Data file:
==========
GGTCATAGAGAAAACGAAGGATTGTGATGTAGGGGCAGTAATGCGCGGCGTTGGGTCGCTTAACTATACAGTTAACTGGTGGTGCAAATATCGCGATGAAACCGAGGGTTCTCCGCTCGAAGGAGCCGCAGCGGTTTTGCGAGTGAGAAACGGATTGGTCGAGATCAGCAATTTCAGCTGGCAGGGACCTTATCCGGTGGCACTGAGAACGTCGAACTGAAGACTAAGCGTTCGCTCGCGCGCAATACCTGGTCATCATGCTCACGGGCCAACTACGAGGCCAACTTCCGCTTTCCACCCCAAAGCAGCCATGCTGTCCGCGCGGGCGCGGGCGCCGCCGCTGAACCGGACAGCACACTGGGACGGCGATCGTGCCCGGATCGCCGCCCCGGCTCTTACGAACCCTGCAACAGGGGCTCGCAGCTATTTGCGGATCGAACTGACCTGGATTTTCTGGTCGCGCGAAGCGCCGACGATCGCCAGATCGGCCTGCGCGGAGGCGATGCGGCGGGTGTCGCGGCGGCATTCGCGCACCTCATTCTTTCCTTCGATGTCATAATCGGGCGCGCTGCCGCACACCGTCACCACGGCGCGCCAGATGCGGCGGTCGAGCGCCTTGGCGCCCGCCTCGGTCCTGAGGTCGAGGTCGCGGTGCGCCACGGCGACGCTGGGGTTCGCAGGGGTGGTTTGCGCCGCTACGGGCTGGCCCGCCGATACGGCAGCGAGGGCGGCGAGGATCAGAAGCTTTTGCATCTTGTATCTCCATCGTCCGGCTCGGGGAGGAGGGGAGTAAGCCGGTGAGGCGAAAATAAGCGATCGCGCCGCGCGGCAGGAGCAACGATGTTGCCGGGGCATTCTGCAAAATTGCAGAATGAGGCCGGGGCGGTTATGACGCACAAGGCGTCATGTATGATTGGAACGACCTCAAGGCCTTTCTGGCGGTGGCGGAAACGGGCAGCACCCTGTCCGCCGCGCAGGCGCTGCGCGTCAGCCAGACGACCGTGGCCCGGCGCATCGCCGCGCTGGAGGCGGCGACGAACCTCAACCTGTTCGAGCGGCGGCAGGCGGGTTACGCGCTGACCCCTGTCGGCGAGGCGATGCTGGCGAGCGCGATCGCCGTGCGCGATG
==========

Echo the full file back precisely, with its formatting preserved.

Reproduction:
GGTCATAGAGAAAACGAAGGATTGTGATGTAGGGGCAGTAATGCGCGGCGTTGGGTCGCTTAACTATACAGTTAACTGGTGGTGCAAATATCGCGATGAAACCGAGGGTTCTCCGCTCGAAGGAGCCGCAGCGGTTTTGCGAGTGAGAAACGGATTGGTCGAGATCAGCAATTTCAGCTGGCAGGGACCTTATCCGGTGGCACTGAGAACGTCGAACTGAAGACTAAGCGTTCGCTCGCGCGCAATACCTGGTCATCATGCTCACGGGCCAACTACGAGGCCAACTTCCGCTTTCCACCCCAAAGCAGCCATGCTGTCCGCGCGGGCGCGGGCGCCGCCGCTGAACCGGACAGCACACTGGGACGGCGATCGTGCCCGGATCGCCGCCCCGGCTCTTACGAACCCTGCAACAGGGGCTCGCAGCTATTTGCGGATCGAACTGACCTGGATTTTCTGGTCGCGCGAAGCGCCGACGATCGCCAGATCGGCCTGCGCGGAGGCGATGCGGCGGGTGTCGCGGCGGCATTCGCGCACCTCATTCTTTCCTTCGATGTCATAATCGGGCGCGCTGCCGCACACCGTCACCACGGCGCGCCAGATGCGGCGGTCGAGCGCCTTGGCGCCCGCCTCGGTCCTGAGGTCGAGGTCGCGGTGCGCCACGGCGACGCTGGGGTTCGCAGGGGTGGTTTGCGCCGCTACGGGCTGGCCCGCCGATACGGCAGCGAGGGCGGCGAGGATCAGAAGCTTTTGCATCTTGTATCTCCATCGTCCGGCTCGGGGAGGAGGGGAGTAAGCCGGTGAGGCGAAAATAAGCGATCGCGCCGCGCGGCAGGAGCAACGATGTTGCCGGGGCATTCTGCAAAATTGCAGAATGAGGCCGGGGCGGTTATGACGCACAAGGCGTCATGTATGATTGGAACGACCTCAAGGCCTTTCTGGCGGTGGCGGAAACGGGCAGCACCCTGTCCGCCGCGCAGGCGCTGCGCGTCAGCCAGACGACCGTGGCCCGGCGCATCGCCGCGCTGGAGGCGGCGACGAACCTCAACCTGTTCGAGCGGCGGCAGGCGGGTTACGCGCTGACCCCTGTCGGCGAGGCGATGCTGGCGAGCGCGATCGCCGTGCGCGATG